I would also like to advise parents to help children in being compassionate. Expressions of compassion in your life are communicated to your children in several ways, both obvious and subtle. Your children, particularly when they’re young, will most notice the larger compassionate acts you engage in, for example, volunteering your time for a worthy cause. As your children get older and begin to grasp the subtleties of compassion, they will also see the smaller expressions of compassion you make, such as comforting them when they scrape their knee or assuming dinner duties when your spouse is stressed out from work. Even smaller acts of compassion for example, being kind to the house maid, offer your children more subtle lessons about the depth and breadth of living a compassionate life.
As your children mature, you can begin to talk to them directly about compassion. This conduit enables them to develop an intellectual understanding of what compassion is and the role it can play in their lives. You can explain what compassion is and why it is important to them, your family, and the world. The way to really reinforce this message is to offer your children examples of compassion. Point out ways in which your children can express compassion in your family, for example, being kind to their siblings. You can also highlight ways they can show compassion toward their community and the world at large such as donating old clothes to charity or people who suffered due to a natural calamity.
You can make compassionate activities family affairs in which all of you participate, for example, helping a blind man to cross the road or fostering an abandoned pet. You can then talk about the experiences over dinner to share stories and to share the feelings that the experience evoked.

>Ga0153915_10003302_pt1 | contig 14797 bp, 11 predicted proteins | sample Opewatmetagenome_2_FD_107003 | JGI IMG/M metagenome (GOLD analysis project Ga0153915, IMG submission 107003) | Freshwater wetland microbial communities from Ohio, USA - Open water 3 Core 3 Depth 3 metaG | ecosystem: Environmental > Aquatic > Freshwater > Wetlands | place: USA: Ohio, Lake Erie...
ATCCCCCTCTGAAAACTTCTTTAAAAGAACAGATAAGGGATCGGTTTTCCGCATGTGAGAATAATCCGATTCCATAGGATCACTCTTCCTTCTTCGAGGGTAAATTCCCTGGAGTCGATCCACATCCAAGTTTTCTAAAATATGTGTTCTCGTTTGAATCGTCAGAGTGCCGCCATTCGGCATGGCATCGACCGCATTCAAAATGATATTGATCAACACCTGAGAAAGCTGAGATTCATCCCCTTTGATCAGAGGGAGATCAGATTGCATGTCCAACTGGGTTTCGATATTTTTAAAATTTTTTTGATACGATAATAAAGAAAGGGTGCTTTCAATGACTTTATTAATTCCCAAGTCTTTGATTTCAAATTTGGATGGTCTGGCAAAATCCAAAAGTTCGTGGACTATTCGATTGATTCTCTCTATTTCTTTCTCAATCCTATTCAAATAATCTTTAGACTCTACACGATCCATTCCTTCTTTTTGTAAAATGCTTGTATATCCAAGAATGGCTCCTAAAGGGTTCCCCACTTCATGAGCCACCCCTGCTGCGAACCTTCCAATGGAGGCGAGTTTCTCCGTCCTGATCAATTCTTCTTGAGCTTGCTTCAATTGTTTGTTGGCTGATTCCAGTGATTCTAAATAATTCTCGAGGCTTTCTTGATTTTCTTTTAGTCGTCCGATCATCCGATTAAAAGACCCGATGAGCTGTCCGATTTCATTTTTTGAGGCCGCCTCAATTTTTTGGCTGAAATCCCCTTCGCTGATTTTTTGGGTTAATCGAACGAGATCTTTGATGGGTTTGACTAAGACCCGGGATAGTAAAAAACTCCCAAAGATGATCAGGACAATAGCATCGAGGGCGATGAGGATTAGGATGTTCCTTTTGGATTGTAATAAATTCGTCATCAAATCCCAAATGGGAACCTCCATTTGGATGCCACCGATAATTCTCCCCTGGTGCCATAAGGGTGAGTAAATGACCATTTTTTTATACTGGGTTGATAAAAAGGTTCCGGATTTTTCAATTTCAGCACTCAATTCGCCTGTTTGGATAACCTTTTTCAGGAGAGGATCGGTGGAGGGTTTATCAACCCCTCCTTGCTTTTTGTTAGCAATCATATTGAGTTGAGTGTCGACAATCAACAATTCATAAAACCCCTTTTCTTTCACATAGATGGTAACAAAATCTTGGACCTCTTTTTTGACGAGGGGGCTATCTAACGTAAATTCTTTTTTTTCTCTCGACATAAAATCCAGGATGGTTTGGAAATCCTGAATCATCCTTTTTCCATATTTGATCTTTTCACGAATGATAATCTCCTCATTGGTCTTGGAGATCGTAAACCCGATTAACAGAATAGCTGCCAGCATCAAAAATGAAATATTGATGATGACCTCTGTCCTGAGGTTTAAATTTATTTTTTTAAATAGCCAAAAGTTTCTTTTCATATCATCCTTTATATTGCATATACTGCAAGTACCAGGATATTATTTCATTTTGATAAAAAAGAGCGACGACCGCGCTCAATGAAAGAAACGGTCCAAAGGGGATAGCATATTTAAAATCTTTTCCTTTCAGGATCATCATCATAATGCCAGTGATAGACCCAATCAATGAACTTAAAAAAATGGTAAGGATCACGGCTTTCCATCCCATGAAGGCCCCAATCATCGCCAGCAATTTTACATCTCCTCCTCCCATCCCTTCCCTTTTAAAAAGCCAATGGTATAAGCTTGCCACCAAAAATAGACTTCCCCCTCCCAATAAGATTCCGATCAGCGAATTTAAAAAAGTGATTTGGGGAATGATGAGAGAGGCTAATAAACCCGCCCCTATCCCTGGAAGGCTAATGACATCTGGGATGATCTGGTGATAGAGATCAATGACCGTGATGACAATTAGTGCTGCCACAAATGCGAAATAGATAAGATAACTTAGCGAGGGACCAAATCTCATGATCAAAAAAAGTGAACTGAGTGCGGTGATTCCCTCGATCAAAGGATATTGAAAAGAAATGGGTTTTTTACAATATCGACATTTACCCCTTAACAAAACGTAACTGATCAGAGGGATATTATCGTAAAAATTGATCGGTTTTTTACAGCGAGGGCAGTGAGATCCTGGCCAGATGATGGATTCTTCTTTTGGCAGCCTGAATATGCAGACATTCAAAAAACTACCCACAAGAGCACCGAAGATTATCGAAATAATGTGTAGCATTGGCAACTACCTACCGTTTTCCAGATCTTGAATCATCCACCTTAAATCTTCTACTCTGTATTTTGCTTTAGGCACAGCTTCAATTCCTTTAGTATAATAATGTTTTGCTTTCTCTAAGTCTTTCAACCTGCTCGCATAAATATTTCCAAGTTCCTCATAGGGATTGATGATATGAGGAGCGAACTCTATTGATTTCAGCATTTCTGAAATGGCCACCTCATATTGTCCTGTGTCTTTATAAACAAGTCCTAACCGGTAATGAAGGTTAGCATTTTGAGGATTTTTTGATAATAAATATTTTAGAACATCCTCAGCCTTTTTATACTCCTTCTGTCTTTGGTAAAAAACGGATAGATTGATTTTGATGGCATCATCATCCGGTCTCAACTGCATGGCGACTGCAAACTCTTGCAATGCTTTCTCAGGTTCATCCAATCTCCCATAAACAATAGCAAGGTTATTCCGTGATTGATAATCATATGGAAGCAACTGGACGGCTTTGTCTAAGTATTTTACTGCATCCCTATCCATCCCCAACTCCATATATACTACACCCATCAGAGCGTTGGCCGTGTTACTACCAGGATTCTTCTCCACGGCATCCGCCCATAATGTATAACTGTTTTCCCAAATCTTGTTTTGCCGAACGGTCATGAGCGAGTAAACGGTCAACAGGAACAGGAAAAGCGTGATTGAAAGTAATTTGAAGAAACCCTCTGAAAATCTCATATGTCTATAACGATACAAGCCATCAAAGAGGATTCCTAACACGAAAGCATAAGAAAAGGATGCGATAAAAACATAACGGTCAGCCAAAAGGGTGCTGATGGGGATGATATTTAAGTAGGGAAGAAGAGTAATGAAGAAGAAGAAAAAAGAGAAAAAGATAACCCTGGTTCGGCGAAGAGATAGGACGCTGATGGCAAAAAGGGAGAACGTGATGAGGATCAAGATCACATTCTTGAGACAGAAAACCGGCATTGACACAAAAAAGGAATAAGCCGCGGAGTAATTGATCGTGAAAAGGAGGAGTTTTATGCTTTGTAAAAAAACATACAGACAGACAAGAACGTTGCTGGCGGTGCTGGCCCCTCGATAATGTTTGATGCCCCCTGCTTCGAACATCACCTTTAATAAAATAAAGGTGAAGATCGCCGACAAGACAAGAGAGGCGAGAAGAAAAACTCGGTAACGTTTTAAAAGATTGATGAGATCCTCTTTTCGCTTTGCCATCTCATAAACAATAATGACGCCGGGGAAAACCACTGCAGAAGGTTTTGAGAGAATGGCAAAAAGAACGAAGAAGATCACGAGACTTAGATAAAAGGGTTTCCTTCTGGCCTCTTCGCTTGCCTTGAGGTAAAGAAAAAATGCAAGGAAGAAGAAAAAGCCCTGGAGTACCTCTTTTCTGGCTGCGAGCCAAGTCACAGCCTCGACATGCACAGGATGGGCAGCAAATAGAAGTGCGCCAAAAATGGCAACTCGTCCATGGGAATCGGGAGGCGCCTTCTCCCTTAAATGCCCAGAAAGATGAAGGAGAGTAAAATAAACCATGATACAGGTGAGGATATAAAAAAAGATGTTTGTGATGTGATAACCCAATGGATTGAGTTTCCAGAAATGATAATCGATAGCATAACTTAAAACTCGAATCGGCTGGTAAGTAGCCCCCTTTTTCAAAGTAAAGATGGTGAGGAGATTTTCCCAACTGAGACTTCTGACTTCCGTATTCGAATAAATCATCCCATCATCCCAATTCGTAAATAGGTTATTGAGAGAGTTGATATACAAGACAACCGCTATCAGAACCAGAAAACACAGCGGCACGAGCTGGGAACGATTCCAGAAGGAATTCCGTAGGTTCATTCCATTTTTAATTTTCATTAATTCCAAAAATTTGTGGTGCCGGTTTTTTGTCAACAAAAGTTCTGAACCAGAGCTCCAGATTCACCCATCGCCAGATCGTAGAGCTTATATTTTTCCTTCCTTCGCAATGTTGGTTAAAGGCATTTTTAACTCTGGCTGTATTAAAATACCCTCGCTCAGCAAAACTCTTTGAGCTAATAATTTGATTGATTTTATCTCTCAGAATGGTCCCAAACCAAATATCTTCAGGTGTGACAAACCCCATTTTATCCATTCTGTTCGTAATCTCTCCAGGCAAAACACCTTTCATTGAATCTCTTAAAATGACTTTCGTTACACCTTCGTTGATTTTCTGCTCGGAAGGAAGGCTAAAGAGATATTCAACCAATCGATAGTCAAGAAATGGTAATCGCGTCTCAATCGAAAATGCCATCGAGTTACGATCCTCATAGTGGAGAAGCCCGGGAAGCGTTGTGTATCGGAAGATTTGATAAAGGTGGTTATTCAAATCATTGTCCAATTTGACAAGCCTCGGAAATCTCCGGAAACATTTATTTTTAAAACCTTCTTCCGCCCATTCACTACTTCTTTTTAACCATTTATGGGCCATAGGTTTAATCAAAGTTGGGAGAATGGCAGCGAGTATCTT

Compassion is such a wonderful attribute because it is the wellspring of so many other special qualities, for example, kindness, love, and generosity, that not only help your children become just a decent person, but will also serve them well in so many aspects of their lives.
Compassionate children are gentle, considerate, and sympathetic. They are responsive to others’ needs, helpful, and motivated to do well. Compassionate children are also generous and willing to give of themselves to others. Children who express compassion are loved, valued, and respected and, when they grow up, become extraordinary friends, co-workers, spouses, and parents. What makes compassion so wonderful for children is that its expression is a win-win for those involved. The giver feels the satisfaction of giving and the receiver expresses appreciation and will likely reciprocate in some way with that person and others. In the end I would like to ask each one of you: Our heart is like a garden It can grow love, compassion, fear, anger, resentment So, what seeds do you want to plant there?
Dr Harleen Kaur is the Founder Vice Principal at Solitaire International School, an upcoming day-boarding luxury school at Panchkula. She has done her Ph.D in Medical Biotechnology from Punjabi University, Patiala and did her research work at ICMR(Belgaum) and AFMC(Pune). She and her team at ICMR were first to submit a gene sequence of PVL gene from Staphylococcus aureus in NCBI gene Bank, Geneva from India. She has also various published papers in national and international journals. She has 13 years of experience in teaching Biology and Biotechnology at senior secondary level. She has been appointed External Examiner and Paper Setter Evaluator for Biology and Biotechnology for XII standard by C.B.S.E board. She also has the credit of setting Biotechnology labs at Guru Harkrishan Public School (Vasant Vihar, Delhi) and Army Public School (Pune). She has also been awarded appreciation letter by Army Welfare Education Society for her dedication towards the excellent class XII board results.